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First Known Use of safeguard

Noun

15th century, in the meaning defined at sense 1a

Verb

1501, in the meaning defined at sense 1

History and Etymology for safeguard

Noun

Middle English saufgarde, from Anglo-French, from sauf safe + garde guard

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Time Traveler for safeguard

Time Traveler

The first known use of safeguard was in the 15th century

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Statistics for safeguard

Last Updated

25 May 2020

Cite this Entry

“Safeguard.” Merriam-Webster.com Dictionary, Merriam-Webster, https://www.merriam-webster.com/dictionary/safeguard. Accessed 29 May. 2020.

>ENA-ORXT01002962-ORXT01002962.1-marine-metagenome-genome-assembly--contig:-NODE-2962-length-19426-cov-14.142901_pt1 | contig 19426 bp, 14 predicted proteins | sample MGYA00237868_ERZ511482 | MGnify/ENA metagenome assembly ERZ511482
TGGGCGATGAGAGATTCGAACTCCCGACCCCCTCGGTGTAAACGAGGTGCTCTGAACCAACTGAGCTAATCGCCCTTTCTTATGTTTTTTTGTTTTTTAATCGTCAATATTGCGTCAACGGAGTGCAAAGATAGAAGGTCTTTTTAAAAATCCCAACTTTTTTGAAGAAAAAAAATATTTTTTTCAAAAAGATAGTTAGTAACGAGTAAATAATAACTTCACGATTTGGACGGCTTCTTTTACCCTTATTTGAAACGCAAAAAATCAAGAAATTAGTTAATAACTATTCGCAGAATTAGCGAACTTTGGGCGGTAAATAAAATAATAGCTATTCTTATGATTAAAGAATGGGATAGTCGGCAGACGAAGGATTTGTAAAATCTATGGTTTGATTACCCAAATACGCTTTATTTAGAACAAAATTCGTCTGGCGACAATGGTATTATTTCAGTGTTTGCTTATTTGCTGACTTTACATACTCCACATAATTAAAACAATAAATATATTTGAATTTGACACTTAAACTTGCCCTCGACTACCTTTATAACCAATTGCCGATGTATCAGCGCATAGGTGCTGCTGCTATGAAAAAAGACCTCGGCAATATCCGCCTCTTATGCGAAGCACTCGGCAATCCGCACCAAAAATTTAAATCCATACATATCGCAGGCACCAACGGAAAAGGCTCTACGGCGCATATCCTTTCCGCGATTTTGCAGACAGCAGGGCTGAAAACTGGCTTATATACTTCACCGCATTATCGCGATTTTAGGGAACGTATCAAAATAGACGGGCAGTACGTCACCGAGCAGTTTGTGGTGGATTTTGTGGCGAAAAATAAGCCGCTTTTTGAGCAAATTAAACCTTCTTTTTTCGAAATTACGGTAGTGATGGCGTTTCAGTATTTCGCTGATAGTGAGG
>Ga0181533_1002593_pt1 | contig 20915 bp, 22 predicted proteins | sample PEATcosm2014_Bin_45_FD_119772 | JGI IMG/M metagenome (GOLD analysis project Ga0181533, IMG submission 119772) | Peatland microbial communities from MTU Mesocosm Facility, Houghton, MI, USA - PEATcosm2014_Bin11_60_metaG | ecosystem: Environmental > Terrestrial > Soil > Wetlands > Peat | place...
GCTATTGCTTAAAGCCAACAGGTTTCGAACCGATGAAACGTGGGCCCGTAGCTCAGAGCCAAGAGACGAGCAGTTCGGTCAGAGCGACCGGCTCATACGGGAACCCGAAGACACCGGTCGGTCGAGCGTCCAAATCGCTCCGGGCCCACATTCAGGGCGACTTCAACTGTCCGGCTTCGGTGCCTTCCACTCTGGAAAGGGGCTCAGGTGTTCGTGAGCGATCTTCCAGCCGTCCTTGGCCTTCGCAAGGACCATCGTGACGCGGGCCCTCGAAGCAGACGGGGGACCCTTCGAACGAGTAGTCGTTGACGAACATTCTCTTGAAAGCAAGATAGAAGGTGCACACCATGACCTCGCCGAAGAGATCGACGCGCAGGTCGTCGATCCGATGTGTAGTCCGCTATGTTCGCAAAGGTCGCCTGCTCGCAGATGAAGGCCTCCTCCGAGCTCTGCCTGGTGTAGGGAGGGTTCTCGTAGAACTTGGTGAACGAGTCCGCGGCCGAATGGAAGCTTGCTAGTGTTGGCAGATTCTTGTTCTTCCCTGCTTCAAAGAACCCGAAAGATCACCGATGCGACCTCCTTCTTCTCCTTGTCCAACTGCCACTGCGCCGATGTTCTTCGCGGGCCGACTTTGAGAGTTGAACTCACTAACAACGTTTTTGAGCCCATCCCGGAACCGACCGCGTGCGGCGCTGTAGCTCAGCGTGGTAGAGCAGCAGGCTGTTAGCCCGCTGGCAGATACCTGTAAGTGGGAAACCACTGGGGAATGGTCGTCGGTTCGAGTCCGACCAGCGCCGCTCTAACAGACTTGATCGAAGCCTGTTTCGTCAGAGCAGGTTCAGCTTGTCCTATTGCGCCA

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More Definitions for safeguard

safeguard

noun
How to pronounce safeguard (audio)

English Language Learners Definition of safeguard

 (Entry 1 of 2)

formal : something that provides protection against possible loss, damage, etc.

safeguard

verb

English Language Learners Definition of safeguard (Entry 2 of 2)

formal : to make (someone or something) safe or secure

safeguard

noun
safe·​guard | \ ˈsāf-ˌgärd How to pronounce safeguard (audio) \

Kids Definition of safeguard

 (Entry 1 of 2)

: something that protects and gives safety Drink water as a safeguard against dehydration.

safeguard

verb
safeguarded; safeguarding

Kids Definition of safeguard (Entry 2 of 2)

: to make or keep safe or secure Refrigerating the food will safeguard it against spoilage.

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Comments on safeguard